$2.5M Grant Helps Support Innovative Research in Repairing Heart Muscle

Seattle, WA

SEATTLE - (Feb. 3, 2009) - Benaroya Research Institute at Virginia Mason (BRI) received a $2.5 million grant for principal investigator Margaret Allen, MD, for her work exploring innovative methods to repair heart muscle after damage from a heart attack. The grant is from the National Heart, Lung, and Blood Institute, part of the National Institutes of Health. An initial pilot program for the grant found promising results. Dr. Allen is working in partnership with Michael Regnier, PhD, from the University of Washington, Department of Bioengineering.

“Heart muscle cells don’t regenerate after being damaged like some other organs of the body,” explains Dr. Allen. “Scientists have been working for years to find cells within the patient’s own body that could regenerate heart muscle, but nothing to date has reliably been able to grow into new heart muscle.”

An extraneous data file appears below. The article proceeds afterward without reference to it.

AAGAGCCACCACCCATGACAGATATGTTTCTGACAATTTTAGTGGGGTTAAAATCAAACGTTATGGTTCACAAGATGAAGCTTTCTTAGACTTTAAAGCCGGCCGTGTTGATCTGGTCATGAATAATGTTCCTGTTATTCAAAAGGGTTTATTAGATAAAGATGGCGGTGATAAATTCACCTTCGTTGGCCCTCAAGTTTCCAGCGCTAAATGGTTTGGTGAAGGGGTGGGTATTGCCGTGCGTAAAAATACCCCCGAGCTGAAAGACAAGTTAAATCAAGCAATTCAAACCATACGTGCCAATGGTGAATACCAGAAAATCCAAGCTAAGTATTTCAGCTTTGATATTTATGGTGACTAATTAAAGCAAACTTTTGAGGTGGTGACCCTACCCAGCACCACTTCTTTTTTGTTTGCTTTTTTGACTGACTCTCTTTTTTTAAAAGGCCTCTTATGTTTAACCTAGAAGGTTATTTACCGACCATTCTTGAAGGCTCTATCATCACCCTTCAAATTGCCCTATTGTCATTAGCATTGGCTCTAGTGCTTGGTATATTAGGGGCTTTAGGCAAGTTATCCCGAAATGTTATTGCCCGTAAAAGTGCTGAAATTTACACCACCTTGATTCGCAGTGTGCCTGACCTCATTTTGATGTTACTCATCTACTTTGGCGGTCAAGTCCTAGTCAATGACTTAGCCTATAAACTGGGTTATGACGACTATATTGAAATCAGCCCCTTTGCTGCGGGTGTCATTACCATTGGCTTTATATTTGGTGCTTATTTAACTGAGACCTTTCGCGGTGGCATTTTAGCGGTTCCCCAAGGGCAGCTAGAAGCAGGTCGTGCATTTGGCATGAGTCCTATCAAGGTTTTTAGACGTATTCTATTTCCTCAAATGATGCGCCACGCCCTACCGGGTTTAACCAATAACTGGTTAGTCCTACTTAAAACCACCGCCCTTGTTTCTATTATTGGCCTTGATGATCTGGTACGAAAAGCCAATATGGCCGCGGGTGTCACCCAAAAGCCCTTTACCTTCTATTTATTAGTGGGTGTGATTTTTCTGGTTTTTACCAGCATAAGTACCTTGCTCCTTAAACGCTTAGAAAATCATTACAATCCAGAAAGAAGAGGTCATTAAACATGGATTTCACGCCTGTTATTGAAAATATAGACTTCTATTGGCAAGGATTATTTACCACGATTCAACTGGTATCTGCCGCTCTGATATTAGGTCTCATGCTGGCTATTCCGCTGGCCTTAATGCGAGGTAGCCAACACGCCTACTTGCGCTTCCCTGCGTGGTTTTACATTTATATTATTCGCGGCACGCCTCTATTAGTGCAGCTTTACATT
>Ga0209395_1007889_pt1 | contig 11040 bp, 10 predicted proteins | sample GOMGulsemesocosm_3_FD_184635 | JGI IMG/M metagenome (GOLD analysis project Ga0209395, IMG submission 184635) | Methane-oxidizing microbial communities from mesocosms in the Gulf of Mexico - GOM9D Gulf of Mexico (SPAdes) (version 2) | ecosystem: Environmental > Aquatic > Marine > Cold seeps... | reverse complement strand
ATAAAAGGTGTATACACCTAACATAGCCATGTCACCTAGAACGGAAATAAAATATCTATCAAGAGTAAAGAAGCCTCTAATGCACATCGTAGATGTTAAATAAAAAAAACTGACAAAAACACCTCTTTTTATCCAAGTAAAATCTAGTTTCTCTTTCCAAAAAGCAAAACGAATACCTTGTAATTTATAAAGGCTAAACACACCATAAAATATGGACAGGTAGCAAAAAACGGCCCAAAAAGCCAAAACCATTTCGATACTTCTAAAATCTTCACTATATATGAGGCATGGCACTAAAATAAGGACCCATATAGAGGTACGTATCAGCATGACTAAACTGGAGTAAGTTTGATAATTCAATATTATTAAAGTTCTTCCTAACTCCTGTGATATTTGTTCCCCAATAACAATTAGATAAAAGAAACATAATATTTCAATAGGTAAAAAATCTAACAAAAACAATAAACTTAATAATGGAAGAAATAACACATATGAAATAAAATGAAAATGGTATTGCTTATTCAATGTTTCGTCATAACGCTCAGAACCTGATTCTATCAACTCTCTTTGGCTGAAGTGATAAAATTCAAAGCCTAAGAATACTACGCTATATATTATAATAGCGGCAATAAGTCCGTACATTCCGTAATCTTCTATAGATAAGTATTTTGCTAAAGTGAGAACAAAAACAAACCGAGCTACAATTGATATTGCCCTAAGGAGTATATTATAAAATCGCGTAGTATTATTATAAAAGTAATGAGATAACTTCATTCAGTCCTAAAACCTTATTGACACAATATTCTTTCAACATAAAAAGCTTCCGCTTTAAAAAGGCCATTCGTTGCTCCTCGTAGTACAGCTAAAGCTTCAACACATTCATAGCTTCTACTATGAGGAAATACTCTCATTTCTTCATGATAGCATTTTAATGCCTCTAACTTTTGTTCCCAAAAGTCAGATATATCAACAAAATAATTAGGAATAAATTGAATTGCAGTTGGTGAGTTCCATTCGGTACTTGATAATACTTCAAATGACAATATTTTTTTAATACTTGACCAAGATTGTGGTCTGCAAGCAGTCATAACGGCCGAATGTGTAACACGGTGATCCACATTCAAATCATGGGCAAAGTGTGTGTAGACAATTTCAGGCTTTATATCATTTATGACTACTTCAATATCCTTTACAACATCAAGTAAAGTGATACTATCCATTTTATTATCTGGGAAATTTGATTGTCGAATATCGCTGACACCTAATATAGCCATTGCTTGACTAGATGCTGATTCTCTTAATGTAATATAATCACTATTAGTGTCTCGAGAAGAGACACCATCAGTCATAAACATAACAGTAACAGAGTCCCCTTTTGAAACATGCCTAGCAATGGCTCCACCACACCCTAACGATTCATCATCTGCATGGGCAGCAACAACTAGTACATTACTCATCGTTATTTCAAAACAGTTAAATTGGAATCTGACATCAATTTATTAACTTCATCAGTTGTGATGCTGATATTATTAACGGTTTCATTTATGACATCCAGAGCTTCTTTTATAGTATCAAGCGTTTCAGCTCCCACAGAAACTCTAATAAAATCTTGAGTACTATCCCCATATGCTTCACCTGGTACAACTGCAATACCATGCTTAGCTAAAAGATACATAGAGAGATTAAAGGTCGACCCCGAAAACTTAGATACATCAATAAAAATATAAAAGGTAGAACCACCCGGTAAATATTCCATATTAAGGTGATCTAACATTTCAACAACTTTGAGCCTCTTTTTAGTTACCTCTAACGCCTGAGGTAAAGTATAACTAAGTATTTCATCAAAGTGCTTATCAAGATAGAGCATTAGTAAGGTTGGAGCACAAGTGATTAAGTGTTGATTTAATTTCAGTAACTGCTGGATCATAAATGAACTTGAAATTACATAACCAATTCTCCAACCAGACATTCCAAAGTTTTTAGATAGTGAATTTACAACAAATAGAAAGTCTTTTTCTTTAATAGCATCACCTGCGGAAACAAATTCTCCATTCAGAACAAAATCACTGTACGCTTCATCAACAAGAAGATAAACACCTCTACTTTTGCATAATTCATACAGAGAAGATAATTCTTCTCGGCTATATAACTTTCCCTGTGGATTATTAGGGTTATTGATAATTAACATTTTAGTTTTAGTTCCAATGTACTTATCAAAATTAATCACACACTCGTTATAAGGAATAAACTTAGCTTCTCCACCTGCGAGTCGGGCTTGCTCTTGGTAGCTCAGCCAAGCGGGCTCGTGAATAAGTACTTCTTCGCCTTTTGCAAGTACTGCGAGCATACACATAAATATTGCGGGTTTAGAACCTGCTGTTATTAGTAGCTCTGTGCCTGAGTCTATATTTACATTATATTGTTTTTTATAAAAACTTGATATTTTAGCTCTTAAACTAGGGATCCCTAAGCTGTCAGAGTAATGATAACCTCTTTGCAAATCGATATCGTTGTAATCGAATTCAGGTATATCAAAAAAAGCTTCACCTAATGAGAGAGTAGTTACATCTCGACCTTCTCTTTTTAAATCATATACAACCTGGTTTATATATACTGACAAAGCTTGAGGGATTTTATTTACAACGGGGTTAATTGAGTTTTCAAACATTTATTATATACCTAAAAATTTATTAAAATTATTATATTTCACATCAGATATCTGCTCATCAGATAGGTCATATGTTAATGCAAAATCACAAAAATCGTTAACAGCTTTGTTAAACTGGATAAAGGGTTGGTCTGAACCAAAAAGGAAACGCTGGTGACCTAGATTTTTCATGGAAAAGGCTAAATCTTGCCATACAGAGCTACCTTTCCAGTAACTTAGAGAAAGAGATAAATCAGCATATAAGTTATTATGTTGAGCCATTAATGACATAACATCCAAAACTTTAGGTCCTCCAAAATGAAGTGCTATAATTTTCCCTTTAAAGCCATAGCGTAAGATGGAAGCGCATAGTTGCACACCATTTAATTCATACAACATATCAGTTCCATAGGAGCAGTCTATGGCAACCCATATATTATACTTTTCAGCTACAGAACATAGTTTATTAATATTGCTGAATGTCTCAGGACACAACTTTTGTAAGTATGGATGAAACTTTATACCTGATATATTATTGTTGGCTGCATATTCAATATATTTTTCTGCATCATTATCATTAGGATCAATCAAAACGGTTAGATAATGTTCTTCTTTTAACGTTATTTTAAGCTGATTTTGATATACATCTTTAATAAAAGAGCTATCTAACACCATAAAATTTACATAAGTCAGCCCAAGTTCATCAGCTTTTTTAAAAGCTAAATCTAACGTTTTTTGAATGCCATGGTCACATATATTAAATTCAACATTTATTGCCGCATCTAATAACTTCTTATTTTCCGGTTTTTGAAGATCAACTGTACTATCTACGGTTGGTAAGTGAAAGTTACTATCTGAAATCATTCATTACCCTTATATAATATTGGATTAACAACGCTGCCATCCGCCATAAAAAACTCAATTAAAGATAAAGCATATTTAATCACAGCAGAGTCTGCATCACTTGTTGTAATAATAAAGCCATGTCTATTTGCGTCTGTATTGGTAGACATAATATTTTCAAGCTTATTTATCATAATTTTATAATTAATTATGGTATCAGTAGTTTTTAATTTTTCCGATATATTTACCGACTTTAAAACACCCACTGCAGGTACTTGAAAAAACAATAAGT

Drs. Allen and Regnier are using atrial cells from the atrial appendage to study if they could be used for cell transplantation. The benefits of these cells are that they are already heart muscle cells, they are commonly not damaged during a heart attack, and, since they come from the patients themselves, they could be implanted into the damaged area of the heart without a risk of rejection.

“In preliminary experiments we took atrial cells, treated them, and then put them under the stress they would have to undergo if implanted into a heart attack site,” says Dr. Allen.  “The treatment allowed the cells to recover and after a couple weeks, they began to beat.”

The priority goal of the research is to develop a treatment to optimize the survival of cells after implantation.

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